J.R. talks about the immense time saving that Amazon offers to consumers and that is one of the key drivers of their value proposition. Yet, Amazon bought Whole Foods — a move that scared the heebee jeebees out of Blue Apron and every traditional grocery retailer. Do you know what does not save time? Blue Apron. Sure, you save a trip to the grocery store, but have you ever prepared one of those meals? I have — on 3 occasions. Each took me over an hour to prepare and make. It was fun — it was interesting. It surely did not save time. Today, for instance, I spent about 5 minutes prepping baked chicken (I’ll boast — it’s masterful thanks to my Grandmother; hit me up for an invite to dinner if you want to try) before slapping it in the oven for 40 minutes while I watched TV and did some work (rather than craft my home cooked meal). Is Amazon, which has been so dependent on saving consumers’ time going to get into a business that clearly is not a time saver? I am not sure and clearly there is a battalion of very intelligent and successful professionals at Amazon making sure that $13.7 billion-dollar deal pays off. However, the notion of Amazon potentially engaging in a business that does not save time — and therefore going against its key value-proposition — raised my eyebrows.

Enough anecdotes? Ok, done. I recently came across some research that suggests that the majority of consumers prefer shopping in stores. And yes, this absolutely includes those pesky millennials. It also suggests that this is not a trend or desire that is likely to change in the future. Amazon’s success has been dependent on the trend that people just prefer to shop online. It does not take a rocket science to figure out why this is the case. Going into a retail store these days is very stressful. Either you cannot find someone to help you or someone wants to be overly helpful. The stores even lay things out so you must engage with a salesperson, even if you do not want to. Some retailers even ask who it is that helped you, even if nobody did, delaying the check-out time. What used to be just accepted as retail behavior then became annoying and now has become outright stressful. Same with calling a customer service center. People still like to call — they just do not like the huge phone trees or the voice-prompts that never quite seem to understand what you are saying.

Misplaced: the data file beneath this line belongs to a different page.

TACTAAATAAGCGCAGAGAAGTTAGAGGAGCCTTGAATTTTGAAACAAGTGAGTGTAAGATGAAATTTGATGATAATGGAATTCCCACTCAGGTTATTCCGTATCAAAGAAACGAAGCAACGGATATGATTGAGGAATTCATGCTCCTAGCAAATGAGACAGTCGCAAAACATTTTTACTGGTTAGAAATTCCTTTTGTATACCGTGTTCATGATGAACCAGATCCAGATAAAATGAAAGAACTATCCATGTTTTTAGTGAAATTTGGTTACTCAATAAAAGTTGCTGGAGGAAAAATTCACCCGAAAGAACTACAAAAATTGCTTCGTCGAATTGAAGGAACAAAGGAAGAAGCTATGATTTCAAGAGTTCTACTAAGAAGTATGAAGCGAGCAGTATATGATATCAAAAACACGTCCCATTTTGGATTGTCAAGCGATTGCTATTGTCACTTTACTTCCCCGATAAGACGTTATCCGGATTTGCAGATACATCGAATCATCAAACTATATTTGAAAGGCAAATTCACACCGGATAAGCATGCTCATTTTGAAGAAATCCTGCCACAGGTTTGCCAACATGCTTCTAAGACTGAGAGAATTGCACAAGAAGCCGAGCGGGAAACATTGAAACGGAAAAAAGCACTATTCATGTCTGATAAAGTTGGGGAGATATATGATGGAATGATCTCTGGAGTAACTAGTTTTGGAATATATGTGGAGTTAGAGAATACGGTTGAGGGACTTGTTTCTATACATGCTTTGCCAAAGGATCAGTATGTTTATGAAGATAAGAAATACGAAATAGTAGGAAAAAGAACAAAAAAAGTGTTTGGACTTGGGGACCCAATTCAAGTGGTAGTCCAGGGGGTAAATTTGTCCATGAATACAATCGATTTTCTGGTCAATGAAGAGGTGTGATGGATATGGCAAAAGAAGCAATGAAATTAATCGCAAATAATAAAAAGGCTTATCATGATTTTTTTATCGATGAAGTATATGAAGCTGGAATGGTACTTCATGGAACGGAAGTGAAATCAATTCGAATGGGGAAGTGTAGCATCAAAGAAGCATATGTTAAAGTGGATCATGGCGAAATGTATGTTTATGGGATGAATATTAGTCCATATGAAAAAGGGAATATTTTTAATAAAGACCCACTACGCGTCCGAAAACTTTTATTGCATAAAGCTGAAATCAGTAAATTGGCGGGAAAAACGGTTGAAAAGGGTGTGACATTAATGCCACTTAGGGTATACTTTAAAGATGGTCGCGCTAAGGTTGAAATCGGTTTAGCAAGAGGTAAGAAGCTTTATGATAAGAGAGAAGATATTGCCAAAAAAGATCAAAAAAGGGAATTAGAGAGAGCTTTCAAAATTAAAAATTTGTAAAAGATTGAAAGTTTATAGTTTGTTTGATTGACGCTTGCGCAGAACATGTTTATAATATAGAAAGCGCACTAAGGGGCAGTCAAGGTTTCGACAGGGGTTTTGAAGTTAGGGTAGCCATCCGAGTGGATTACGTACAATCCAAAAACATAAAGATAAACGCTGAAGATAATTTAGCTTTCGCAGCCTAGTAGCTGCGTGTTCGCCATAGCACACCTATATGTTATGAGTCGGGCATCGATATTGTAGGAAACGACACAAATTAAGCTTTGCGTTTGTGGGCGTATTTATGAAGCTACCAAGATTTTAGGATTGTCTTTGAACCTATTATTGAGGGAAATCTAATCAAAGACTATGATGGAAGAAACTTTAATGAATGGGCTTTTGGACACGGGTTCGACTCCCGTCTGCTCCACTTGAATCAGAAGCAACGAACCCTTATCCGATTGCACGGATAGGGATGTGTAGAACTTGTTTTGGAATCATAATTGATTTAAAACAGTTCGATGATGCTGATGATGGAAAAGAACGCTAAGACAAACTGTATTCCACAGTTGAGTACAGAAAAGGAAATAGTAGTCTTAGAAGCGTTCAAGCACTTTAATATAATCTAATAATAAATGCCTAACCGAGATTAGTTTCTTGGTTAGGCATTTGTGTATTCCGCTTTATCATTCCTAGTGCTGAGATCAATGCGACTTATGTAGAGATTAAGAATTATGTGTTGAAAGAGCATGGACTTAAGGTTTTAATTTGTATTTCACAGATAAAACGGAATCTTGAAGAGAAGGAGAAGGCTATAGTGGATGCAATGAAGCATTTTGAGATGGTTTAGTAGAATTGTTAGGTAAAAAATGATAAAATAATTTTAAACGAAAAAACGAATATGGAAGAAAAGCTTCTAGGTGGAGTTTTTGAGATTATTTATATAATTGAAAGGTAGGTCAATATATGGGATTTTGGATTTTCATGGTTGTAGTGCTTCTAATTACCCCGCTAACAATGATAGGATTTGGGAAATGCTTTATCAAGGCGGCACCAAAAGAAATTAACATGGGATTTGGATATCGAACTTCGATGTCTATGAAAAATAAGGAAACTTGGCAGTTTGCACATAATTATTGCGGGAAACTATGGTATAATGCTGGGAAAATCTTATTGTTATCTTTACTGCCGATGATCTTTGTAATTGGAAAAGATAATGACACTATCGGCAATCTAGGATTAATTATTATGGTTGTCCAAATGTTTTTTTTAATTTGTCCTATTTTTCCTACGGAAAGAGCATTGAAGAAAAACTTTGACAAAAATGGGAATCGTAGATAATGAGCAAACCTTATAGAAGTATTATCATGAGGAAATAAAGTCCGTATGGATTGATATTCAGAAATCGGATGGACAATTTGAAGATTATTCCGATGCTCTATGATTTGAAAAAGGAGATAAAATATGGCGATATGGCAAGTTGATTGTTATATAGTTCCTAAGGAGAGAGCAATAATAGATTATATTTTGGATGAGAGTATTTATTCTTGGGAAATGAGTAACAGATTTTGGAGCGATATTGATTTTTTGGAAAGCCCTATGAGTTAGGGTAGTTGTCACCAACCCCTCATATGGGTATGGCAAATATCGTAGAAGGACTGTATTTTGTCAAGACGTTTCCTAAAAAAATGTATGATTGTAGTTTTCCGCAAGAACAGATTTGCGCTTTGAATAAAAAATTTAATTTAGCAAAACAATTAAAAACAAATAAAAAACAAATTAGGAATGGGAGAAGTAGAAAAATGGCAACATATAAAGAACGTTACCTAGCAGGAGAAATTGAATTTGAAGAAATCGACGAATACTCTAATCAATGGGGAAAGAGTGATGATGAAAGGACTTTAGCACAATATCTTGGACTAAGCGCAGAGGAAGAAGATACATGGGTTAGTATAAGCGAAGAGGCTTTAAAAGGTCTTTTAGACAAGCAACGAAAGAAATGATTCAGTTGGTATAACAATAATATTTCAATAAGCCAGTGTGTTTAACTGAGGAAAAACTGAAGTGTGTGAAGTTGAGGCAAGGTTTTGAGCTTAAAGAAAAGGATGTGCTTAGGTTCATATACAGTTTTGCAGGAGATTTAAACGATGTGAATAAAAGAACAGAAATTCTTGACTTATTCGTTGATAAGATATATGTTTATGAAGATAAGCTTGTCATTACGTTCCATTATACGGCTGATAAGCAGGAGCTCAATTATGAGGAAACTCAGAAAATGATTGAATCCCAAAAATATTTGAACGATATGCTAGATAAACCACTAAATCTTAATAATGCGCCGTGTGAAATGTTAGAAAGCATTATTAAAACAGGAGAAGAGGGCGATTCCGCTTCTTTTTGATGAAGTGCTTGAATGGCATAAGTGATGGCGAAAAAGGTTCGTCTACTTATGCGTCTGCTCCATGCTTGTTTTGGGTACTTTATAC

Can someone put a hurting on Amazon the same way they have put a hurting on retailers? It may be too late to stem that trend. However, if a retailer were to come up with a fantastic, ultra-customer friendly store concept that focused exclusively on the consumers’ needs, then Amazon may start singing a different tune. Right now, however, everyone seems to be at their mercy — retailers, hosting companies (thanks, AWS), brands, call centers, logistics companies and more. Is it possible Amazon could get too aggressive with a path that could cause them to stumble? Of course — it happens to nearly all, if not EVERY, company that has ever existed.

I do not own Amazon stock. I wish I did. I wish I leveraged myself to the hilt after I graduated college and bought EVERY SINGLE SHARE possible. Every dollar invested would have become $100. Would I be as inclined to do the same now? Well, honestly, maybe. Amazon does have their act together and is the clear leader in this digital transformation space. The only thing holding me back is, yep, you guessed it, I feel that the entire world is just eating out of Amazon’s hands and evangelizes how this one company is going to result in a commercial and capitalist dictatorship that has their hands in all aspects of our lives and “kill every other business in time.” (per my friend).

Me? Well, I still enjoy going to the grocery store and the mall — I like to try things on, see the picture on the TV I am looking at or more easily see a broader array of products. Argue me on that last point all you want — for me, it’s far easier for me to see all of the Pop Tart flavors available on the shelf at Publix instead of a digital catalog. I have not bought anything from Amazon except books. Well, that’s not true —once I bought a pack of vuvuzelas around the 2010 World Cup from Amazon.

Everything else besides most of my books and vuvuzelas, I prefer to buy elsewhere and if the masses are right and Amazon is going to be the end of any other shopping or consumerist mechanism available, I suppose I will wish I bought shares of Amazon today. But, maybe — just maybe — the 10th man concept will apply and retailers will come up with an approach to be relevant, again. I’ll give it some thought.

Good night.



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Terence Channon

Helping small business owners, founders, start-up employees, and investors understand entrepreneurship issues & investing in alternative & undeserved venues.